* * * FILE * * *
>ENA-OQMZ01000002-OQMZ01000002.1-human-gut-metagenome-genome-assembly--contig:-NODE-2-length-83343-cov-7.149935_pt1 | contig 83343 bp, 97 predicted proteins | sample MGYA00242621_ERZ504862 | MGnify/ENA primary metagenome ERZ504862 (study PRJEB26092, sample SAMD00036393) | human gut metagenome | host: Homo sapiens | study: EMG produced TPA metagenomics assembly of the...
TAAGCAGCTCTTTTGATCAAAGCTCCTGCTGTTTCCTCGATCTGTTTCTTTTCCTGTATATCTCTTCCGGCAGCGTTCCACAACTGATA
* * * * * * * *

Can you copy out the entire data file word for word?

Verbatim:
>ENA-OQMZ01000002-OQMZ01000002.1-human-gut-metagenome-genome-assembly--contig:-NODE-2-length-83343-cov-7.149935_pt1 | contig 83343 bp, 97 predicted proteins | sample MGYA00242621_ERZ504862 | MGnify/ENA primary metagenome ERZ504862 (study PRJEB26092, sample SAMD00036393) | human gut metagenome | host: Homo sapiens | study: EMG produced TPA metagenomics assembly of the...
TAAGCAGCTCTTTTGATCAAAGCTCCTGCTGTTTCCTCGATCTGTTTCTTTTCCTGTATATCTCTTCCGGCAGCGTTCCACAACTGATA